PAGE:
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Suboptimal performance of rotavirus testing in a vaccinated community population should prompt laboratories to review their rotavirus testing algorithms in response to changes in disease prevalence.

Abstract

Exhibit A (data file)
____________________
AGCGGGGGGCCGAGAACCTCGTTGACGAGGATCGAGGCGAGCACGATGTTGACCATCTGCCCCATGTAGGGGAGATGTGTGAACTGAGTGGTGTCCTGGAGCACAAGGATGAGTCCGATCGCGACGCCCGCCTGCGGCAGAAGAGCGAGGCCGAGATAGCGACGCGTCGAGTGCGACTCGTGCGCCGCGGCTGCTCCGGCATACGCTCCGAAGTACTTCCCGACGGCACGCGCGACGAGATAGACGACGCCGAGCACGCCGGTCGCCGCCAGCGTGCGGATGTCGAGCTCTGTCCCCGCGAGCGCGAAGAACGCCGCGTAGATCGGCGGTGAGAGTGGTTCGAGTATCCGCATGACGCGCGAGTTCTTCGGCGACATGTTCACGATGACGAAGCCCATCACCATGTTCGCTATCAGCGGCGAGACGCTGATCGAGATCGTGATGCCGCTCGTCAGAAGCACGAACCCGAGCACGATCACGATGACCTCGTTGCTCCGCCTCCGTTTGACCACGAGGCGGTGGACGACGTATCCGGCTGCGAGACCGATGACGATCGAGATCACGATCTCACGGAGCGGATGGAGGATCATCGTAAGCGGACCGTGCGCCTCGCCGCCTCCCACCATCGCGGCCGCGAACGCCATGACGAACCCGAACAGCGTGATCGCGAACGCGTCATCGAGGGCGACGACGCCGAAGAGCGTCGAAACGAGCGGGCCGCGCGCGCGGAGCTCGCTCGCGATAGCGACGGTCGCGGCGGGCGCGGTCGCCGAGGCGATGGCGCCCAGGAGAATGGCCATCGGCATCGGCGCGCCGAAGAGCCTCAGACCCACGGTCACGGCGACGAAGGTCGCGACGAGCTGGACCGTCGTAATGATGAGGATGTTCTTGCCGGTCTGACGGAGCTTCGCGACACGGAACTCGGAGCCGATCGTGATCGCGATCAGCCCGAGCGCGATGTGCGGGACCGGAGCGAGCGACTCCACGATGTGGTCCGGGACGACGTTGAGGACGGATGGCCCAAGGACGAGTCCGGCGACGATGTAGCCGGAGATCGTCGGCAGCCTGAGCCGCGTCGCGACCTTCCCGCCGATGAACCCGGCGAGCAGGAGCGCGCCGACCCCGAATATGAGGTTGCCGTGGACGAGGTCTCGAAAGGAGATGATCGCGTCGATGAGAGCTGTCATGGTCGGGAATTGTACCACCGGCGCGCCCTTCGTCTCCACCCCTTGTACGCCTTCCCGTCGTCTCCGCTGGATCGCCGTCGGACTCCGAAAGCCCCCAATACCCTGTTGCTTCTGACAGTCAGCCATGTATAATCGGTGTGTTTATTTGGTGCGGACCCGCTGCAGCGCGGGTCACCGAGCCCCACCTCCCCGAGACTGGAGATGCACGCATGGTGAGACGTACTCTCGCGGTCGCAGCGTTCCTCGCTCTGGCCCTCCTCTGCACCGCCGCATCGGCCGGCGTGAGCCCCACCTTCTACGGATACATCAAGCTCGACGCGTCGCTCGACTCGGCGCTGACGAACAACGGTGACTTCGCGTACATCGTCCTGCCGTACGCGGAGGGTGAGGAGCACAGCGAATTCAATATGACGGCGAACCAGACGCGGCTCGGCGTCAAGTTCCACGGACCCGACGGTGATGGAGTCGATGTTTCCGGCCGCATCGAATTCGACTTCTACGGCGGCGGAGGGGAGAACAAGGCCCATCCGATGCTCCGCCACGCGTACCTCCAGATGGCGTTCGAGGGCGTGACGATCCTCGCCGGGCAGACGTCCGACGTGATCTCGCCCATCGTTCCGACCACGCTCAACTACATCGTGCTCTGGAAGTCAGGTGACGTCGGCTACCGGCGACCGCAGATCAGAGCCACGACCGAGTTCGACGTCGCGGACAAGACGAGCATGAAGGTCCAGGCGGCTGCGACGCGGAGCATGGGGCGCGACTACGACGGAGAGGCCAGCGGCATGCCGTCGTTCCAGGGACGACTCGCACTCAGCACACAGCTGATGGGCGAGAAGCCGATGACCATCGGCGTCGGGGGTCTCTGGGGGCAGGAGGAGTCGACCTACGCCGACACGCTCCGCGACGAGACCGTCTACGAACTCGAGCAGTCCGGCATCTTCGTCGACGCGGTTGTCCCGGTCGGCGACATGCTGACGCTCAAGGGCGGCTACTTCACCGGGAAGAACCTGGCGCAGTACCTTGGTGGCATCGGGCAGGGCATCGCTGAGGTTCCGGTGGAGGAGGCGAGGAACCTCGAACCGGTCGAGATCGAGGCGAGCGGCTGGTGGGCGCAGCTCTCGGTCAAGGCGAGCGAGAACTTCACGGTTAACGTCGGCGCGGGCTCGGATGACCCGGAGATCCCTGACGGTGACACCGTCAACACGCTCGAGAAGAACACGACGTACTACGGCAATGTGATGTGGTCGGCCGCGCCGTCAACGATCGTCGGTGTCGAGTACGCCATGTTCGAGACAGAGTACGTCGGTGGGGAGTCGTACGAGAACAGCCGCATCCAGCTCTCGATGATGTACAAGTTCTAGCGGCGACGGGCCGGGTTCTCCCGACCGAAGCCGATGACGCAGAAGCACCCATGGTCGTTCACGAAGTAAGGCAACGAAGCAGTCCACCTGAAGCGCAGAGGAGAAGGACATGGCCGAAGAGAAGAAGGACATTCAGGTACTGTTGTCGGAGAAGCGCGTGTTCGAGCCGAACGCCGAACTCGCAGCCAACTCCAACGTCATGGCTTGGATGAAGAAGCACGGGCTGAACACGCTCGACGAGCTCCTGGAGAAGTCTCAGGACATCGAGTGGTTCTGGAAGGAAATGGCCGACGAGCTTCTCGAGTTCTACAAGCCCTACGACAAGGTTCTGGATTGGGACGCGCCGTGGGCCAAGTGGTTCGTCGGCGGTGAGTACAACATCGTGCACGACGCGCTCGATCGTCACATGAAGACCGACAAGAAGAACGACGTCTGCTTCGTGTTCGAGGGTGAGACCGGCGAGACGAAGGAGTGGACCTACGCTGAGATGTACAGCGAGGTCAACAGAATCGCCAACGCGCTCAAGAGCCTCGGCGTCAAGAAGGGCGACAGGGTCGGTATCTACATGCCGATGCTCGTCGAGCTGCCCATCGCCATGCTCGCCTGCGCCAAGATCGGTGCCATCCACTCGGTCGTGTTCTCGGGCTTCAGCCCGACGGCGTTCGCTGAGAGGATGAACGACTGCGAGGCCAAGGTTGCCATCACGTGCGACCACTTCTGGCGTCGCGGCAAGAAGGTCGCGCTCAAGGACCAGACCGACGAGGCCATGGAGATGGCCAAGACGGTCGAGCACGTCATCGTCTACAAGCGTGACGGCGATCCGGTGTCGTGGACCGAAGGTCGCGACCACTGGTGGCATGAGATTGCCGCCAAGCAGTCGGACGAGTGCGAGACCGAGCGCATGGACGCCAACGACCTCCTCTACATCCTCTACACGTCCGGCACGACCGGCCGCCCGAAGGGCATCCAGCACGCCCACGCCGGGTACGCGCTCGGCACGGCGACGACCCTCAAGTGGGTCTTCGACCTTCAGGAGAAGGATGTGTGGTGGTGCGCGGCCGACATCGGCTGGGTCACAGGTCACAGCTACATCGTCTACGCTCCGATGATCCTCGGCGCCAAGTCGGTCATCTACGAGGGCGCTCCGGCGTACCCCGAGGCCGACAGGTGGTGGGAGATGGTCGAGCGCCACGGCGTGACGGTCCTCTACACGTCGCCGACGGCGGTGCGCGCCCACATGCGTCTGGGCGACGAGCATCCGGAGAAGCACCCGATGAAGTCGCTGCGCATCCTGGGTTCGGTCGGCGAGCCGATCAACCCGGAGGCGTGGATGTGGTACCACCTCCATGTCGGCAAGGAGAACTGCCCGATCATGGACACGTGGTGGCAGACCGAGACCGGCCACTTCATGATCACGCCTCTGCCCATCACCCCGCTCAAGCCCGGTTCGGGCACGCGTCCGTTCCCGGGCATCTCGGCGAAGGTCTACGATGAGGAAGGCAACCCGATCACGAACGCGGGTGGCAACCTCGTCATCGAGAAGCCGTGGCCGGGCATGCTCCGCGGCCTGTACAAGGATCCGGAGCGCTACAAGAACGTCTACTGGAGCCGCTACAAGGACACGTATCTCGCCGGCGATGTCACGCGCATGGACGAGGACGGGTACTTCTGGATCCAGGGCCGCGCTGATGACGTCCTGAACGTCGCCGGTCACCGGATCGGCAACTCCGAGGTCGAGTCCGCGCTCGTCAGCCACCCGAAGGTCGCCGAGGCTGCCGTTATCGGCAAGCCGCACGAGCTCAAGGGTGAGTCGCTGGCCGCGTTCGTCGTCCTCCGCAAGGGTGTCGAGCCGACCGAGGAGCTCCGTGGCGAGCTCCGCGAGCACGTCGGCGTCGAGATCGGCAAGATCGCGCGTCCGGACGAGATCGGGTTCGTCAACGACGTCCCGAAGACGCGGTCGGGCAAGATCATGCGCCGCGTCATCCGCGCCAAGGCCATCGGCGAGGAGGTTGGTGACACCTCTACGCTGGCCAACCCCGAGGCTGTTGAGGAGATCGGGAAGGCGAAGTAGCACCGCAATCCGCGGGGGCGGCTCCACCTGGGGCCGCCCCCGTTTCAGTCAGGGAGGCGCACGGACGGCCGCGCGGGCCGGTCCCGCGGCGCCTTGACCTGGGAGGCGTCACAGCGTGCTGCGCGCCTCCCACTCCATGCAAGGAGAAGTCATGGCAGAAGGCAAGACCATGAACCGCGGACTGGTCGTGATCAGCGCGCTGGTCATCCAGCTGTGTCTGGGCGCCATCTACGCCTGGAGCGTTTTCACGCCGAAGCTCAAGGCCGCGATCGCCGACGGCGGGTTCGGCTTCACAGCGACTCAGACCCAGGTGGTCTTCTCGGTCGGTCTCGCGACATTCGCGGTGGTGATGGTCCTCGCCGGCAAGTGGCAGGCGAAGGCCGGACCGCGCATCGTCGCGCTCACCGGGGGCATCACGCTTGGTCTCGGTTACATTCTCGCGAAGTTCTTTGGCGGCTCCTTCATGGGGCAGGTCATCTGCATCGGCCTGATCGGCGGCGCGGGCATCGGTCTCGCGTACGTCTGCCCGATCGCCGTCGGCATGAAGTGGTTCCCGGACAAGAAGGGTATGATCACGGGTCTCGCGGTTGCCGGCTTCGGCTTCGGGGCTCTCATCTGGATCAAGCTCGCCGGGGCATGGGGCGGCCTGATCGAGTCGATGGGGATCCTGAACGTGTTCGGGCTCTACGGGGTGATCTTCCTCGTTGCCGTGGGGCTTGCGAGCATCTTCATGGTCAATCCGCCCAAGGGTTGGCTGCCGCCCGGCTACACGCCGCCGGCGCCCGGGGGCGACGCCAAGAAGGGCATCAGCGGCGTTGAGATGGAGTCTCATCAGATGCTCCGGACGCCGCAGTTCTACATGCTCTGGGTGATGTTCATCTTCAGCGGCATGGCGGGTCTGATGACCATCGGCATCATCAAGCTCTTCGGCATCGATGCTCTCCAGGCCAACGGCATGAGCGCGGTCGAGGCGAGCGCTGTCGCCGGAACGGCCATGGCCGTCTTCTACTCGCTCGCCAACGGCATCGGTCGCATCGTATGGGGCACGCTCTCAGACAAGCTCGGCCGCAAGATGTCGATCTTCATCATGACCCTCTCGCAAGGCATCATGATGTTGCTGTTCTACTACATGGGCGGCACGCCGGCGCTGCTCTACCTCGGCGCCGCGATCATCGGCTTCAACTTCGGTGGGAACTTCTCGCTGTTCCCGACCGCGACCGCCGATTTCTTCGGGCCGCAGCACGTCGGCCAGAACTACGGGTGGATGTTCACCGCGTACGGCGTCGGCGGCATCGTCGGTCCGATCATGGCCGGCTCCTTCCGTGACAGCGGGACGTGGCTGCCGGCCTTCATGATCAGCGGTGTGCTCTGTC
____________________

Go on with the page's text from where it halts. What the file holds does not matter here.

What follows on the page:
Rotavirus vaccine has reduced disease prevalence in many countries. Consequently, we aimed to assess the reliability of a rotavirus immunoassay in the community population of Auckland and Northland, New Zealand. Between 22 October 2015 and 31 December 2016, 2873 fecal samples were tested by enzyme immunoassay (EIA, Rotascreen II, Microgen, UK) from 2748 patients (median age 8 years, range 0–101 years). Eighty-nine (3.1%) samples were reactive; 86 samples were tested by a second method. Rotavirus was confirmed in 49/86 (57%). Positive rotavirus EIAs were more likely to be confirmed in samples from cases ≥1 year of age (positive predictive value [PPV] 61%, 95% confidence interval [CI] 50–72%, P = 0.049) and in spring/summer (PPV 67%, 95% CI 55–78%, P = 0.003). Reactive rotavirus tests required confirmatory testing regardless of demographic, vaccine, or seasonal factors; a review of rotavirus testing algorithms may be necessary in other vaccinated community populations.

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